Wine Review: 2008 Canepa Finisimo Gran Reserva Cabernet Sauvignon

21 11 2012

[This bottle was provided as a sample for review purposes.]

Call me strange, but I would like to see more wines with orange labels. Snazzy.

I don’t think a bottle from Chile has graced this site since late February, so I’m overdue to show South America some love.  This particular bottle’s major claim to fame is that one of its prior vintages was named the 5th best wine in the 1979 Wine Olympics held in France.  Winding up in 5th usually isn’t that memorable (I tried to do a Google search for “famous fifth place finishes” to see if I could come up with an exception to that rule, but the pickings were slim), but in this case it was a national breakthrough of sorts:  the top four wines in the Finisimo’s category were French, making this Cab the top New World wine of the bunch and helping cement Chile’s status as a serious producer of Cabernet Sauvignon.  Back in the late ’70s the words “quality Chilean wine” were almost certainly thought of as an oxymoron; fast forward 30-odd years and the country is now a veritable wine power with a strong reputation for producing solid, flavourful bottles at bargain prices.  Canepa’s website suggests that Finisimo’s near-podium Olympic finish positioned it as Chile’s first premium wine, but these days it is more of a mid-range bottling (Canepa’s Magnificvm is its current top Cab, allowing Finisimo to settle in at an everyday-enjoyment price range).

Canepa’s founder Giuseppe Canepa emigrated to Chile from Italy and started making Finisimo in 1960, reserving a small lot of his estate’s best grapes to create a special occasion fine wine for his family.  Although labelled strictly as a Cabernet Sauvignon, the 2008 Finisimo is actually only 85% Cab and 15% Syrah — Chilean wines destined for export can have a single-varietal name only if 85% or more of the wine is made from the grape in question, and this one just meets that threshold.  The label proclaims the wine to be a “Gran Reserva”, borrowing a term from the Spanish label dictionary, but this doesn’t reflect anything in particular:  outside of Spain, where Gran Reserva wines are required to be aged for legislated minimum periods in barrel and bottle, the term has no defined legal meaning.  It is likely meant to be suggestive of the quality of the wine inside, but strictly speaking it is just a marketing tool.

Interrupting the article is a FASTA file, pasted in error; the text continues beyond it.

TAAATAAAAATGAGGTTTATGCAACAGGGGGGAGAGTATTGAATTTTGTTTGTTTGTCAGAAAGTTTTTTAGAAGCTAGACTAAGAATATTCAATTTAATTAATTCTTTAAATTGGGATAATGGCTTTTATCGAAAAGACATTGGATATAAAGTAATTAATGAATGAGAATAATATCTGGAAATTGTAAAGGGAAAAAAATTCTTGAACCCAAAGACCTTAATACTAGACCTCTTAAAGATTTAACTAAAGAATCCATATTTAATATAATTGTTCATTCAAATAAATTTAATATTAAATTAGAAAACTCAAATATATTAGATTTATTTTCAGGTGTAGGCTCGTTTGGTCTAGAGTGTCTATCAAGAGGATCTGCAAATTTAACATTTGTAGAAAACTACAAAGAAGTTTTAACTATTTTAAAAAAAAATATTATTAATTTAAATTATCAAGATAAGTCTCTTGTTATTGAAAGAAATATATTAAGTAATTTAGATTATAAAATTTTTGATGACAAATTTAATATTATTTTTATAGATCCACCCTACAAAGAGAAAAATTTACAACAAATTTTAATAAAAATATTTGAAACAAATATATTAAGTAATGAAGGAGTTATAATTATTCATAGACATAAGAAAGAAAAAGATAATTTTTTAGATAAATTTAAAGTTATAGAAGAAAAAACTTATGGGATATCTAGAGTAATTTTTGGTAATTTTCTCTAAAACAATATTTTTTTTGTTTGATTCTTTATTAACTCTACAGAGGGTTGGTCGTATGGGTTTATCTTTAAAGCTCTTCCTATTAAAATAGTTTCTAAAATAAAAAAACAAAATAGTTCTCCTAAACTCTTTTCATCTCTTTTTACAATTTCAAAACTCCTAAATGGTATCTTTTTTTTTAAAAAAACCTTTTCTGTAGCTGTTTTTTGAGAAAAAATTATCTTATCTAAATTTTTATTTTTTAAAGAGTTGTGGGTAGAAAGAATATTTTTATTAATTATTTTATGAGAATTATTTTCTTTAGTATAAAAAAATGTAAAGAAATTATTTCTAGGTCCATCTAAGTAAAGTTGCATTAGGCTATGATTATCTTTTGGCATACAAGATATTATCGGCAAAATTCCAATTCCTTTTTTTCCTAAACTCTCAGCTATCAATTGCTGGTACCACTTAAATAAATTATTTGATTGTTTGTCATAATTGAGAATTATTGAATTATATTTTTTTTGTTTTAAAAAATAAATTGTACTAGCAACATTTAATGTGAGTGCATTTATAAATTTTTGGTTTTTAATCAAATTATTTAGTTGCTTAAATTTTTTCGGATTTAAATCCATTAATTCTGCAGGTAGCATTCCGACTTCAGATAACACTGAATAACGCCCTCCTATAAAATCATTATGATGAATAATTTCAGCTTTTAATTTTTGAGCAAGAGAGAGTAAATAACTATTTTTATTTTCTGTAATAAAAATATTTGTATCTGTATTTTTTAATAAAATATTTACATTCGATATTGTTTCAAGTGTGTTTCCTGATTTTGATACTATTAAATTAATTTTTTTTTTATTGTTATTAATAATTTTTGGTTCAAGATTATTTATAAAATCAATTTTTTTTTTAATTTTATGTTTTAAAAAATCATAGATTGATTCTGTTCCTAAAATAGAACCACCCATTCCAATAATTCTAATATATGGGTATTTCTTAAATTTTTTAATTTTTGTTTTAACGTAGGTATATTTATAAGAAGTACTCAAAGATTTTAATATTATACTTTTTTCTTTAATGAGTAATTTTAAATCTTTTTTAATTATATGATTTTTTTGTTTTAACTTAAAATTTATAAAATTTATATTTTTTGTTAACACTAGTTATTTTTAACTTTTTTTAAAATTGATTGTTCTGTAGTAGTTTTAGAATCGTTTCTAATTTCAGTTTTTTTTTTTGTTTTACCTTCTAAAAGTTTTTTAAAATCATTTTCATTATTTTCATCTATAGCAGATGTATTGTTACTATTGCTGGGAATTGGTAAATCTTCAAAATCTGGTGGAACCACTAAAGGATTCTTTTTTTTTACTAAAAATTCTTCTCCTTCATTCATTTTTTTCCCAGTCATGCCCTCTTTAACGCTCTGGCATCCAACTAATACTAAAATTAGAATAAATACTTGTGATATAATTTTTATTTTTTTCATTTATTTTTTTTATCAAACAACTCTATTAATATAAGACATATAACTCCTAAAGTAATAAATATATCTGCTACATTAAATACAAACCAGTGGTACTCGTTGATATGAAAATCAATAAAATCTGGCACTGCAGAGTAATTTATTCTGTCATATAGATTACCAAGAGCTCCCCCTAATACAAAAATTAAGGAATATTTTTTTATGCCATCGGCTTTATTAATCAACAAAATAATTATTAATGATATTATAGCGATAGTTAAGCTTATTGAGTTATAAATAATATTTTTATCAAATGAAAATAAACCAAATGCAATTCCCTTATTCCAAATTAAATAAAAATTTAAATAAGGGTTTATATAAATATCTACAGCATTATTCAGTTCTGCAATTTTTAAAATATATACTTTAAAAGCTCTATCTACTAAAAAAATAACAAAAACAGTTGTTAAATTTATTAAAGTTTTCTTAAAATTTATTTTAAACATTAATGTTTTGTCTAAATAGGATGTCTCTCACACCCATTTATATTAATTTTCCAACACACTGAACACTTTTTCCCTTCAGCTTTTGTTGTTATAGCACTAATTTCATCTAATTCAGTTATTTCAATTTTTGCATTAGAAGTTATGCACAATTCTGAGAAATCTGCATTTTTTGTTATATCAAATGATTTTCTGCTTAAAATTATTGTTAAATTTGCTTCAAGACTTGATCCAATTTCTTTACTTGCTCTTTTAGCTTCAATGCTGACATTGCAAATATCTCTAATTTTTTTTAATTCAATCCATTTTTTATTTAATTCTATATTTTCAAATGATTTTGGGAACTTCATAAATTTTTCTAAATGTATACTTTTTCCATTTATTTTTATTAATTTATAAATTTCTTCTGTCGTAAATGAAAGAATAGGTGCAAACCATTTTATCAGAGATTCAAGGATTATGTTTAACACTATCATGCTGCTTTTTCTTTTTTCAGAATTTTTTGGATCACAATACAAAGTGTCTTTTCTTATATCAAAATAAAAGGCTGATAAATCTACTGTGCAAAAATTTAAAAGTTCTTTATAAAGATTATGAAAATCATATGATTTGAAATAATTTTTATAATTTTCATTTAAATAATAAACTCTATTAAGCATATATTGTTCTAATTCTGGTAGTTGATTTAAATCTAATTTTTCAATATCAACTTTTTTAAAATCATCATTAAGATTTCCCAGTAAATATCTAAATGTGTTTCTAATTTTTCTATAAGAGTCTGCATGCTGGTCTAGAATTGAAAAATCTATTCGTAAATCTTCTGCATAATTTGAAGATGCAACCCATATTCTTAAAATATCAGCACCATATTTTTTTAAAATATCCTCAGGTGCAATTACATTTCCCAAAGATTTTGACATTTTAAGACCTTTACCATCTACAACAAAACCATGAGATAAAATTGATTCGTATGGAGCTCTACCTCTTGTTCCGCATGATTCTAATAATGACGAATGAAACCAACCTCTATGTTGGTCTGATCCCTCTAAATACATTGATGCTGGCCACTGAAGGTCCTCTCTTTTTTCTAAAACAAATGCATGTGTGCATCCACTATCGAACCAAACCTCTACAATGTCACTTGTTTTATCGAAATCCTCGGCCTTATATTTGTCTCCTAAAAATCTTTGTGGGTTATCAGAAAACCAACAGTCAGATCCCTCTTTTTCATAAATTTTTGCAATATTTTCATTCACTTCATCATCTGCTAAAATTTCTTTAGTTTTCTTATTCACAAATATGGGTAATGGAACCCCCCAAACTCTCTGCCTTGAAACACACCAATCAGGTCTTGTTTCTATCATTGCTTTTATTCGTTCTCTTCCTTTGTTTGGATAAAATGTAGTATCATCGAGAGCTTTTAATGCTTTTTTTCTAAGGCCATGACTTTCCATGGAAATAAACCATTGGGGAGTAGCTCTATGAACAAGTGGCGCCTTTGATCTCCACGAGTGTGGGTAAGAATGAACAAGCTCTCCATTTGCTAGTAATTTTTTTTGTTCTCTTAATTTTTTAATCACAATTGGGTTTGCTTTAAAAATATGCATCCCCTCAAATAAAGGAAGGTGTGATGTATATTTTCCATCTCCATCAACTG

Cork Rating: 2.5/10 (About as straight-ahead as it gets.)

Canepa makes some of the better wines I’ve had in the $10-$12 range, so I was interested to see what the next level of wines in their hierarchy were like.  In a word, this one was DENSE.  It came out of the bottle a deep, dark, inky purple colour, not remotely faded despite being four years from its vintage date, utterly opaque and glass-coating.  That thick a colour can be suggestive of flavour concentration, and the nose didn’t disappoint in that regard, rolling out cascades of ripe and juicy blackcurrant and blueberry along with pleasant undertones of coffee, cedar, maple, baking spice and dill.  It had all the lushness and energy you would expect from a New World Cab without seeming overdone, and it was a precursor to the Finisimo’s tightly packed, chewy full body that featured powerful doses of both acid and tannin that worked in deft counterbalance.  The layers of dark fruit (cassis, blackberry, plum) continued on the palate, though they were dulled somewhat by the wine’s prominent oaky superstructure, a series of cedar, dark chocolate, toast and tobacco flavours that fought for attention leading into a moderating, almost citric fresh finish.  The fruit still shone through in the end, but I think this bottle will be better in another year or two after the oak flavours integrate a bit more.

This is a blockbuster New World Cab that isn’t undone by trying to be too soft, too silky, too approachable — there’s a lot of “stuff” to it for a bottle retailing near the $20 mark.  It still seems fairly early in its development despite a year in barrel and 3 more in the bottle, and it still needs to come together a little, but the core of fruit at the centre of the Finisimo’s flavour profile showcases both the wine’s 5th place pedigree and its country’s realized potential.

87 points

$15 to $20 CDN



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